Many of those who are involved with labyrinths use the rectangular form, e.g. Jo Edkins, Niels Mejlhede Jensen, some authors in Caerdroia and many others. Erwin and myself have used it in many posts on this blog. Not all use the same rectangular form and not all use it the same way. However they all intend to achieve a better understanding of the labyrinth. In the following I show some examples with the rectangular form of the Chartres labyrinth.

Figure 1

Thorn Steafel (fig. 1) uses the rectangular form for the walls obtained with method 1 in order to compare the patterns of the Chartres and the Bayeux labyrinths (Steafel T. Reappraising the Bayeux Labyrinth. Caerdroia 2014; 43: 40-45).

Figure 2

Jo Edkins shows on his website the rectangular form  for the Ariadne’s Thread using method 1 and analyzes the course of the pathway (fig. 2).

Figure 3

The same rectangular form (for the Ariadne’s Thread, applying method 1) is used by Erwin in this post (fig. 3). He analyzes the course of the pathway and the duality. This latter can be seen in the different numberings of the circuits on the left and right outer sides. In all three rectangular forms obtained with method 1, the entrance is at bottom right and the center on top left.

Figure 4

Since it can be read from top left to bottom right, I always use the rectangular form for the Ariadne’s Thread obtained with method 2 (fig. 4). This is the form I refer to as the pattern.

Figure 5

Actually, Niels Mejlhede Jensen uses also the rectangular form for the Ariadne’s Thread obtained with method 2 (fig. 5). However, he starts from a labyrinth the main axis of which is oriented to the right. Therefore, his version of the rectangular form stands on one of the outer sides, the arms are represented in horizontal, the circuits in vertical order. The rectangular form or pattern shows the essential of a labyrinth without confusions that may be caused by circular or polygonal layouts, varying lengths of circuits, decorative artwork etc. This is useful for

• the analysis of the course of the pathway. This may serve for further purposes such as
• comparing labyrinths in order to identify communities or differences between labyrinths
• presenting the inner structure and particularities of specific labyrinths
• the research of relationships between different labyrinths
• the demonstration of an important general property of labyrinths: the duality

The pattern provides an unambigous criterion for grouping similar and distinguishing between different labyrinths.

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## The Chartres Labyrinth: The Long and Winding Way to the Middle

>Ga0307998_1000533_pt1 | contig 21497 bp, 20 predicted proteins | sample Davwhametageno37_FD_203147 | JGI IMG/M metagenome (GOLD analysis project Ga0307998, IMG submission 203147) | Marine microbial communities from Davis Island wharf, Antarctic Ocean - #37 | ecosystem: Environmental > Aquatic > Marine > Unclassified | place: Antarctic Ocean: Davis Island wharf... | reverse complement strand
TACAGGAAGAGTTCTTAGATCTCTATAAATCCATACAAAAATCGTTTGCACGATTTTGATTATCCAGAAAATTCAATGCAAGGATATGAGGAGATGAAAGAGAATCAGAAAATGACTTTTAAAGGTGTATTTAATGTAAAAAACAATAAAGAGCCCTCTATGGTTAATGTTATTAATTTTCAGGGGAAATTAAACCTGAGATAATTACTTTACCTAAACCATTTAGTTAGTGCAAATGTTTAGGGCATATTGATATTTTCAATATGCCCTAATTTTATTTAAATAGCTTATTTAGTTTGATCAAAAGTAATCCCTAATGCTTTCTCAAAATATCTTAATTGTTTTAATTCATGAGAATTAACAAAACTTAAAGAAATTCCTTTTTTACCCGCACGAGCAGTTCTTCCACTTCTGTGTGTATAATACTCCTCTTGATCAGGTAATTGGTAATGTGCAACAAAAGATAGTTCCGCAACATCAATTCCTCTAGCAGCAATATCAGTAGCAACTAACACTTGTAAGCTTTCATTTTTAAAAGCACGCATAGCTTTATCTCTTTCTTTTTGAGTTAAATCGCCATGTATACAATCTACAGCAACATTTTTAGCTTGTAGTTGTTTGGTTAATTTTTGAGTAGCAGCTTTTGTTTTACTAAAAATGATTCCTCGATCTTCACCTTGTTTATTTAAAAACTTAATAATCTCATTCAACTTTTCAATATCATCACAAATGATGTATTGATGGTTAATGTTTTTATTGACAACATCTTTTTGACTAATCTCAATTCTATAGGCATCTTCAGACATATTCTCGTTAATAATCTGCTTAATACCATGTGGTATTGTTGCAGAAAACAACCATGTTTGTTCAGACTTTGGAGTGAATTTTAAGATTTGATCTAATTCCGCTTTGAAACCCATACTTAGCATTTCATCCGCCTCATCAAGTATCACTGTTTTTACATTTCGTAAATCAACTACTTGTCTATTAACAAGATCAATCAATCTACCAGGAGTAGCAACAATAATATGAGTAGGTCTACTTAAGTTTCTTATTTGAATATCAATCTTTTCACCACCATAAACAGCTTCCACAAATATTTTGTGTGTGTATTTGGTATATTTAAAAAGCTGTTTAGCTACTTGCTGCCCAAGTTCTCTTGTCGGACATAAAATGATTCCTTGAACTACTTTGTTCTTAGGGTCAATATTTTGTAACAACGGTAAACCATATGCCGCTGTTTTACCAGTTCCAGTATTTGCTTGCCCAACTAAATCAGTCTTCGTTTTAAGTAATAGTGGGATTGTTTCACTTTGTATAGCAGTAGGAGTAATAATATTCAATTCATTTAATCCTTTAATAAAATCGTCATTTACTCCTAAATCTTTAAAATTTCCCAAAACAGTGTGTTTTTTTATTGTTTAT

Recently you could read something about the long and winding path in a classical labyrinth.
Today we want to look more exactly at the path in the Chartres labyrinth. This is quite an other type of labyrinth. It has more circuits than the Cretan labyrinth, eleven instead of seven.
We orientate by the original, that is since about 800 years on the floor inside the cathedral of Chartres. The ways are much smaller than they should be for a “open land labyrinth”.
It depends not only on the type labyrinth, how long the ways are, but also from the constructive form. So: How wide the ways are, how wide the boundary lines are in between, how big the middle is etc.
In the Chartres labyrinth we have a distance of 42.6 cm from axis to axis.

From A to Z: The long and the short path

The direct way from “A” to “Z” straight across all boundary lines to the center of the Chartres labyrinth amounts to 6.45 m. This corresponds to half a diameter of 12.90 m.
The whole, long way from the entrance into the center amounts to 263.05 m by following all the turns. This proves a relation between the long and the short distance of 263.05: 6.45 = 40.78. So a much higher “detour factor” than in the Cretan labyrinth.

If I handle the thread at the beginning and at the end and stretch it apart, I will get a straight line which reaches from “A” to “Z” and which corresponds to the way into the middle, that is 263.05 m.
If I join together the beginning and the end, I will get a circle. The circumference corresponds to the straight line of 263.05 m. The diameter would be 83.73 m.
I can also make a square with the same size from it. Then this would have four side lengths of 65.76 m.

The following drawing, yet not true to scale, illustrates the different figures and the true ratio among each other: